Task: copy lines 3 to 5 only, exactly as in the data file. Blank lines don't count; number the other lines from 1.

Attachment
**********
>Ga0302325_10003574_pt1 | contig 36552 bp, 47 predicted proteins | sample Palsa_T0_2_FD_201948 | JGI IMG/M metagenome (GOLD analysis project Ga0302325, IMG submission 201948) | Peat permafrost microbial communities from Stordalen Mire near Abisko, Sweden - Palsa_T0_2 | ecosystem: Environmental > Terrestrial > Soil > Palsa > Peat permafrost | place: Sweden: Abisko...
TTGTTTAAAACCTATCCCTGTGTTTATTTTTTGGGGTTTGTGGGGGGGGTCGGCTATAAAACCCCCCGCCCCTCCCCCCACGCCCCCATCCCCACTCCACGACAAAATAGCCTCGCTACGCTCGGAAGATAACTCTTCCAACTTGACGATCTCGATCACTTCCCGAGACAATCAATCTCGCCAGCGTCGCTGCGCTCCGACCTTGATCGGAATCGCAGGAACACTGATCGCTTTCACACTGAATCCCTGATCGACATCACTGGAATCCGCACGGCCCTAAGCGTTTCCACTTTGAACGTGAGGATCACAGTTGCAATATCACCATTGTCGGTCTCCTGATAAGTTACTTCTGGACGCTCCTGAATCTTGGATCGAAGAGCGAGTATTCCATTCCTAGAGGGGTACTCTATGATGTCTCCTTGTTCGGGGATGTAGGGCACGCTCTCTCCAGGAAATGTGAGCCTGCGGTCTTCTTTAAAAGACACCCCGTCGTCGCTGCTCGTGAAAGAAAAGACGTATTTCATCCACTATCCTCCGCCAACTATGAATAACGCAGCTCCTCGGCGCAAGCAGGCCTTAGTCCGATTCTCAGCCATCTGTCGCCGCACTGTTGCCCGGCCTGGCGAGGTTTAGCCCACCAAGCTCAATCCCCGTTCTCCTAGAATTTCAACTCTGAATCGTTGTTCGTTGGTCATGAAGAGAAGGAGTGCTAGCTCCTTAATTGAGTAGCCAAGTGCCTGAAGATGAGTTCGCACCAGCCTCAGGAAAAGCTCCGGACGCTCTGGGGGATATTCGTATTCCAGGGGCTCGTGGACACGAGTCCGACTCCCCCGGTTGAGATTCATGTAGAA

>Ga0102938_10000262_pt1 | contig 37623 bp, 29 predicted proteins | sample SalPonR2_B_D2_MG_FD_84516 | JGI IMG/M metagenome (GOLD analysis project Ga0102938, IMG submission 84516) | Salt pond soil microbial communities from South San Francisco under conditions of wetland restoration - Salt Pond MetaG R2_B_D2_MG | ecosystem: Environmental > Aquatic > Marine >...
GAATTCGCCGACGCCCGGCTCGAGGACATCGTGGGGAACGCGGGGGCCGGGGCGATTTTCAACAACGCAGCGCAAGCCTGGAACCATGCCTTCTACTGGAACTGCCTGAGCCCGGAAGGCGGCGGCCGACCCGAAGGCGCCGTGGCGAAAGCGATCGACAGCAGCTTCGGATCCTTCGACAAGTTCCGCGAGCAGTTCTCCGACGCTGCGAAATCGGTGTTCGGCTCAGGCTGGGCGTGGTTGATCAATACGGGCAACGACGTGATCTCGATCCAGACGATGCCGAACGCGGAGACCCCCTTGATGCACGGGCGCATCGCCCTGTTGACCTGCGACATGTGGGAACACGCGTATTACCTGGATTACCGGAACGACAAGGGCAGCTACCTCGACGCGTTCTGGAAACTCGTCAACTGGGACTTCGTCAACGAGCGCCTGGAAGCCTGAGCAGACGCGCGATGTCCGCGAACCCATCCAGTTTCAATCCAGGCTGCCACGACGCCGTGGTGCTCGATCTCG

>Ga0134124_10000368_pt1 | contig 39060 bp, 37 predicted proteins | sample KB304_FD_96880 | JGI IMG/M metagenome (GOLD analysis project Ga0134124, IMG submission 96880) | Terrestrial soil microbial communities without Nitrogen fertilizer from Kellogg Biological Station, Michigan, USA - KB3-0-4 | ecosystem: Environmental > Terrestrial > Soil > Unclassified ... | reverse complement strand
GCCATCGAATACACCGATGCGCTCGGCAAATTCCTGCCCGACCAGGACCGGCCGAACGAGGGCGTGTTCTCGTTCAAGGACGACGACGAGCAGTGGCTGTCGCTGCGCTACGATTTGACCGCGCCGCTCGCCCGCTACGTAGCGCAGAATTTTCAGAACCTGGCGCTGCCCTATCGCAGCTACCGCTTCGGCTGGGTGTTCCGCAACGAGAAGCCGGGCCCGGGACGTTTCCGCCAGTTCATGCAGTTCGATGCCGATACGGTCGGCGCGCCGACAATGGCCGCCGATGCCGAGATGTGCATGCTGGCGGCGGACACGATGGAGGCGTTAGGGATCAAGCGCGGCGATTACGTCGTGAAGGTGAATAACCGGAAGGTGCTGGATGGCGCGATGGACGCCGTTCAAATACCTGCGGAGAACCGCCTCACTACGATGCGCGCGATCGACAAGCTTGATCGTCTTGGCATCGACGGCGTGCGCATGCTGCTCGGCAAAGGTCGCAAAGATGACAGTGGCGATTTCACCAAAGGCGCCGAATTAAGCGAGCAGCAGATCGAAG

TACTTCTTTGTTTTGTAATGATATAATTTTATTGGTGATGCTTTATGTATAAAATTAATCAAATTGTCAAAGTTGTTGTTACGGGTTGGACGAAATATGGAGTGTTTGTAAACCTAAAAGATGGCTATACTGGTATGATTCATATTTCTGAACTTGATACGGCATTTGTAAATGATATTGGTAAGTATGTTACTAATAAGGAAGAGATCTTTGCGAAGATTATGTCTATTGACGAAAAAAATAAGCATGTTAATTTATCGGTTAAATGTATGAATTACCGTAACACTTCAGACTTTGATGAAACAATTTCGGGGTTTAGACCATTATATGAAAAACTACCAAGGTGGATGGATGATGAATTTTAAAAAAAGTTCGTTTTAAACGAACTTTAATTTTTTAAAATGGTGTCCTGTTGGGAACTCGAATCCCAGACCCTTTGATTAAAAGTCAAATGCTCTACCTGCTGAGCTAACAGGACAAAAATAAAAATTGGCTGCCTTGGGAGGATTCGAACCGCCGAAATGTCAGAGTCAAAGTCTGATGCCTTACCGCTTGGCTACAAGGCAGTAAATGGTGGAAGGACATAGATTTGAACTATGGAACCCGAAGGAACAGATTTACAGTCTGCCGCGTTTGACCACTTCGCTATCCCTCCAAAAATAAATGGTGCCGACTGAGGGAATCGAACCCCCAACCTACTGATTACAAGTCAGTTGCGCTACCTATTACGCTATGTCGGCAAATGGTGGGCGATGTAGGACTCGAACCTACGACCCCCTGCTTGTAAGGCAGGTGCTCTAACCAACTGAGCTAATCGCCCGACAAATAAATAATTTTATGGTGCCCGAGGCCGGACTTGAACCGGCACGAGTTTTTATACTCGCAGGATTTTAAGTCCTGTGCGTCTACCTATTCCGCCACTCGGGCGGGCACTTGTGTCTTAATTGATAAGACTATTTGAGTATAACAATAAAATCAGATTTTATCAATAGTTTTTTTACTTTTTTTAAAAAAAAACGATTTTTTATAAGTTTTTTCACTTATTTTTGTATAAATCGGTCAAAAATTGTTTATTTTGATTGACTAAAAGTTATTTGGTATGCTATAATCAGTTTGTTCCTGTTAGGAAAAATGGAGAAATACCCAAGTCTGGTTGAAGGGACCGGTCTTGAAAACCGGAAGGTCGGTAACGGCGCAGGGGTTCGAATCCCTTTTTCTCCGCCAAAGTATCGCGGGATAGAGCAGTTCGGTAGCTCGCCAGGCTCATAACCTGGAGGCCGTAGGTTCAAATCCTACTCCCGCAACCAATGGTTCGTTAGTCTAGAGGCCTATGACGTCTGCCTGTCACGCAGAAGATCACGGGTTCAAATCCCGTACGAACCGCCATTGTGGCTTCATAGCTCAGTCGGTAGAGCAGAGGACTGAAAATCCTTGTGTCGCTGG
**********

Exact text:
>Ga0102938_10000262_pt1 | contig 37623 bp, 29 predicted proteins | sample SalPonR2_B_D2_MG_FD_84516 | JGI IMG/M metagenome (GOLD analysis project Ga0102938, IMG submission 84516) | Salt pond soil microbial communities from South San Francisco under conditions of wetland restoration - Salt Pond MetaG R2_B_D2_MG | ecosystem: Environmental > Aquatic > Marine >...
GAATTCGCCGACGCCCGGCTCGAGGACATCGTGGGGAACGCGGGGGCCGGGGCGATTTTCAACAACGCAGCGCAAGCCTGGAACCATGCCTTCTACTGGAACTGCCTGAGCCCGGAAGGCGGCGGCCGACCCGAAGGCGCCGTGGCGAAAGCGATCGACAGCAGCTTCGGATCCTTCGACAAGTTCCGCGAGCAGTTCTCCGACGCTGCGAAATCGGTGTTCGGCTCAGGCTGGGCGTGGTTGATCAATACGGGCAACGACGTGATCTCGATCCAGACGATGCCGAACGCGGAGACCCCCTTGATGCACGGGCGCATCGCCCTGTTGACCTGCGACATGTGGGAACACGCGTATTACCTGGATTACCGGAACGACAAGGGCAGCTACCTCGACGCGTTCTGGAAACTCGTCAACTGGGACTTCGTCAACGAGCGCCTGGAAGCCTGAGCAGACGCGCGATGTCCGCGAACCCATCCAGTTTCAATCCAGGCTGCCACGACGCCGTGGTGCTCGATCTCG

>Ga0134124_10000368_pt1 | contig 39060 bp, 37 predicted proteins | sample KB304_FD_96880 | JGI IMG/M metagenome (GOLD analysis project Ga0134124, IMG submission 96880) | Terrestrial soil microbial communities without Nitrogen fertilizer from Kellogg Biological Station, Michigan, USA - KB3-0-4 | ecosystem: Environmental > Terrestrial > Soil > Unclassified ... | reverse complement strand